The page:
In the end, I found the linkages between analytic geometry and linear algebra to be as fascinating as they were unanticipated. Professor Boyer surely did what his title promised, providing a short, clever proof of “an ancient theorem in modern form.”

As Dunham’s commentary suggests, Archimedes’ own proof of his theorem looked quite different from Boyer’s modern proof. Readers who are interested in reading Archimedes’ purely geometrical approach can find his proof in Propositions 18–24 of Quadrature of the Parabola [Heath 1897, pp. 233–252]. Archimedes prefaced his geometric proof with a description of how he “first investigated [the proof] by means of mechanics” [Heath 1897, pp. 231]. He also described his discovery of the theorem by means of mechanics (i.e., the fulcrum principle) in Proposition 1 of his “lost work on The Method” [Heath 1897, p. 15],[1] a text hidden in the famous Archimedes’ Palimpsest that was discovered by Johan Ludvig Heiberg in 1906. Bonsangue and Shultz [2016] recreate Archimedes’ discovery approach with the aid of contemporary algebraic language and suggest how instructors might present that derivation (or, at least, its result) in a calculus course. Other teaching materials based on Archimedes’ original geometric approach to the quadrature of a parabola include “Quadrature of the Parabola” in [Ebert et al. 2004, pp. 30–58] and “Archimedes’ Quadrature of the Parabola” in [Laubenbacher and Pengelley 1999, pp. 118–122].

Boyer’s approach to the quadrature of the parabola is itself an intriguing example of how ancient mathematics that we think of as contributing to one field (e.g., geometry) can stimulate a teaching moment in a field that didn’t really exist when that mathematics was originally created (e.g., linear algebra). Although determinants are no longer typically taught in an analytic geometry course, they do appear in linear algebra courses. The use of 3x3 determinants to calculate the area of a triangle given the coordinates of its vertices is a standard linear algebra topic. Typically, students are given only mundane numerical examples to work out, rather than the more complicated algebra that Boyer's argument involves. That argument, however, suggests a nice extension exercise that would teach students something useful about matrix reduction (and its connection to the computation of determinants), as well as give them insight into problem solving more generally. In addition to being an interesting and surprising mathematical argument, Boyer's clever use of determinants to give a modern proof of a key lemma behind Archimedes' actual theorem thus has the potential to deepen student learning of a topic from today’s curriculum.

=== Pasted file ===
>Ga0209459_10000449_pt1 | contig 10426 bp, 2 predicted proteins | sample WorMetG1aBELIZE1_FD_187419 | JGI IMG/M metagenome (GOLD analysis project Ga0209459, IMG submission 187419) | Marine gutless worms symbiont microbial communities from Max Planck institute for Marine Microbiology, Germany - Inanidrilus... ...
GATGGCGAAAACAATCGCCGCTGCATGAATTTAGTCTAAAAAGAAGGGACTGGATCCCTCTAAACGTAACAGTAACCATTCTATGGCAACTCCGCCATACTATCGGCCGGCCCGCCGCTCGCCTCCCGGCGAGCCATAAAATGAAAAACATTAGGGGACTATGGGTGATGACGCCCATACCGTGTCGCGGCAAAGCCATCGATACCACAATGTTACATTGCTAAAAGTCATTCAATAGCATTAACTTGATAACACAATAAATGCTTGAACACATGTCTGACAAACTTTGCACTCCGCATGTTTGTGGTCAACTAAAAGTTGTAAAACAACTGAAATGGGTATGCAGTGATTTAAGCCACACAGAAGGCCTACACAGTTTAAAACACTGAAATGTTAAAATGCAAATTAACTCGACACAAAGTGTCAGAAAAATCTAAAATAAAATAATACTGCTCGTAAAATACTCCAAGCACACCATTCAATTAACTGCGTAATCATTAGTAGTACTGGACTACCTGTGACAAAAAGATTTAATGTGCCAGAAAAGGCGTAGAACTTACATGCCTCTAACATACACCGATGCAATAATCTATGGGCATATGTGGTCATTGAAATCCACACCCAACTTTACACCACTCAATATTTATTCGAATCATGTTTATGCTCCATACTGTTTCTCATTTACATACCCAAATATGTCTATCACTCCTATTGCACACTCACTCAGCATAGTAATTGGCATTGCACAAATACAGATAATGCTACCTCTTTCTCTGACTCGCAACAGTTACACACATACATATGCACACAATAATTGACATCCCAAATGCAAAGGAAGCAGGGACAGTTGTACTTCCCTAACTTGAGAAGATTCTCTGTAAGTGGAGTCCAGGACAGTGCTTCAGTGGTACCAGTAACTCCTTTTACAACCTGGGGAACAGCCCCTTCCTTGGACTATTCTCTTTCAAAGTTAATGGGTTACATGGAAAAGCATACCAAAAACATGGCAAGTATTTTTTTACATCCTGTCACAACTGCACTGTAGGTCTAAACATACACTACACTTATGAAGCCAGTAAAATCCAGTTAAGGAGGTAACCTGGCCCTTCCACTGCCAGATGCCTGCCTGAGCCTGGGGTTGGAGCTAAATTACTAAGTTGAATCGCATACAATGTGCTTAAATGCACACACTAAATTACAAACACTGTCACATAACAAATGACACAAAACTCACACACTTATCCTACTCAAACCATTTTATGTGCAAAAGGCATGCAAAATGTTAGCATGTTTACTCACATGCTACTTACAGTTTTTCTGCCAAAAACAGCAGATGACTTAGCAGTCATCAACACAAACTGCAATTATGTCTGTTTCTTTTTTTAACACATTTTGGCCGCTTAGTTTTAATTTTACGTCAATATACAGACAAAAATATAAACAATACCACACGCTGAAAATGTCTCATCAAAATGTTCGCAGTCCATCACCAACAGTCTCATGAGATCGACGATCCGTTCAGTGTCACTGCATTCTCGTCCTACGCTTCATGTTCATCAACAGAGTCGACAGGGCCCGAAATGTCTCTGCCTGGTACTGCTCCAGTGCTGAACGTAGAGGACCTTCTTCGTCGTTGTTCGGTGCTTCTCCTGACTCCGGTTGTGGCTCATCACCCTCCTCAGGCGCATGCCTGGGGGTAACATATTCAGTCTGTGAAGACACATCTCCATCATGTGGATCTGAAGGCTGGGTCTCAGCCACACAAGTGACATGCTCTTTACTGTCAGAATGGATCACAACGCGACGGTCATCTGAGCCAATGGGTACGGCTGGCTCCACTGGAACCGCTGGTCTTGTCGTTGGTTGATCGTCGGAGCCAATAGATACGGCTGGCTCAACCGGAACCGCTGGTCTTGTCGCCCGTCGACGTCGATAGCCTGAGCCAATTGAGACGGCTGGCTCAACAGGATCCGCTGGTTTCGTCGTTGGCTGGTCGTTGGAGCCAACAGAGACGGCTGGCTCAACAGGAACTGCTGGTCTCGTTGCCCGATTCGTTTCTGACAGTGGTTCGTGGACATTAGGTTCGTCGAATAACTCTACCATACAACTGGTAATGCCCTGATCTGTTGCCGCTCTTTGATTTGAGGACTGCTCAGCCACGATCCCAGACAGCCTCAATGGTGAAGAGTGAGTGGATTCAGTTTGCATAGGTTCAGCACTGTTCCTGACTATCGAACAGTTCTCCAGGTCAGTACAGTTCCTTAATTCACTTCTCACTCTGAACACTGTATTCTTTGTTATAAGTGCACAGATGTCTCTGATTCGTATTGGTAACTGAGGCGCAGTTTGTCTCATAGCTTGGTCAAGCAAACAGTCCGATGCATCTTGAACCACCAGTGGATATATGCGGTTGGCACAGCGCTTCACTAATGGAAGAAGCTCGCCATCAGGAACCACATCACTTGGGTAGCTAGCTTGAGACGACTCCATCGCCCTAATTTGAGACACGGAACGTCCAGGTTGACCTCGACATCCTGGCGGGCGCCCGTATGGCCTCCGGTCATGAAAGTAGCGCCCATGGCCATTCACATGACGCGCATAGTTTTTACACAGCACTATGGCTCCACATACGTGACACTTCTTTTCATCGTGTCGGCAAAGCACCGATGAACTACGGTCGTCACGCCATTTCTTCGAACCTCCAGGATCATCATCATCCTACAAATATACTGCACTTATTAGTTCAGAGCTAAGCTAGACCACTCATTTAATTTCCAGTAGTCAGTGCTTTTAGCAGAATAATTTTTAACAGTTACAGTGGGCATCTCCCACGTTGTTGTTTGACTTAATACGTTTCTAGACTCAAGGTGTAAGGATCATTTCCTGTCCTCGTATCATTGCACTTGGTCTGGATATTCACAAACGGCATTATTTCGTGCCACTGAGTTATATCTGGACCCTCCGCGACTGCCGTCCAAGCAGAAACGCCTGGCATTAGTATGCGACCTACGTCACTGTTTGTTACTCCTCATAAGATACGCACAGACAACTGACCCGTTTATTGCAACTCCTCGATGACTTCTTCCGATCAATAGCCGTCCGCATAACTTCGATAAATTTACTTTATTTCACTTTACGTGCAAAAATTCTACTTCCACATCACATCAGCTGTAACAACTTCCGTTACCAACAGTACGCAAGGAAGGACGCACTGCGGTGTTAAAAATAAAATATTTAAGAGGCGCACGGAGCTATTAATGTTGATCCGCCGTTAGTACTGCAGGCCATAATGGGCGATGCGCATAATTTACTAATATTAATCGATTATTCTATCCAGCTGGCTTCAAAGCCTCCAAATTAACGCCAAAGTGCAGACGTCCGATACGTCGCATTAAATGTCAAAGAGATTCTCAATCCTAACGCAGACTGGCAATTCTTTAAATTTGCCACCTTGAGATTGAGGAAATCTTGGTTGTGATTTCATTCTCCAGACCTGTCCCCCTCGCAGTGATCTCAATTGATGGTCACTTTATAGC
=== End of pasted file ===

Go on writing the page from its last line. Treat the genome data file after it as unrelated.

Bonsangue, Martin V., and Harris S. Shultz. 2016. In Search of Archimedes: Quadrature of the Parabola. The Mathematics Teacher 109(9): 712716.

Ebert, Jim, Rebecca Kessler, Gail Kaplan, and Ed Sandifer. 2004. Archimedes Module. In Historical Modules for the Teaching and Learning of Mathematics, edited by V. Katz and K. D. Michalowicz. Mathematical Association of America.

Heath, T. L. 1897. The Works of Archimedes. Cambridge University Press.

Heath, T. L. 1912. The Method of Archimedes, recently discovered by Heiberg; A supplement to the Works of Archimedes. Cambridge University Press.

Laubenbacher, Reinhard, and David Pengelley. 1999. Mathematical Expeditions: Chronicles by the Explorers. Springer.

Mendell, Henry. n.d.-a. Archimedes Mechanical Method with Indivisibles, The Method, Prop. 1. Vignettes of Ancient Mathematics. Annotated online translation with illustrative diagrams.

Mendell, Henry. n.d.-b. Archimedes, Quadrature of the Parabola. Vignettes of Ancient Mathematics. Annotated online translation with illustrative diagrams.

Osler, T. J. 2006. Archimedes’ Quadrature of the Parabola: A Mechanical ViewThe College Mathematics Journal 37(1): 24–28.


[1] As an extension of the digitizations of Heath’s translations of these two works by Archimedes listed in the References, readers may find it useful to consult the annotated online translations produced by Henry Mendell [n.d.-a, n.d.-b]. Note that permission to use the translations, diagrams, or other texts produced by Mendell is only granted for personal use and for use in a classroom using links on the Vignettes of Ancient Mathematics website.

Carl Boyer (Brooklyn College) and William Dunham (Bryn Mawr College), "Historically Speaking: 1. The Quadrature of the Parabola," Convergence (January 2023)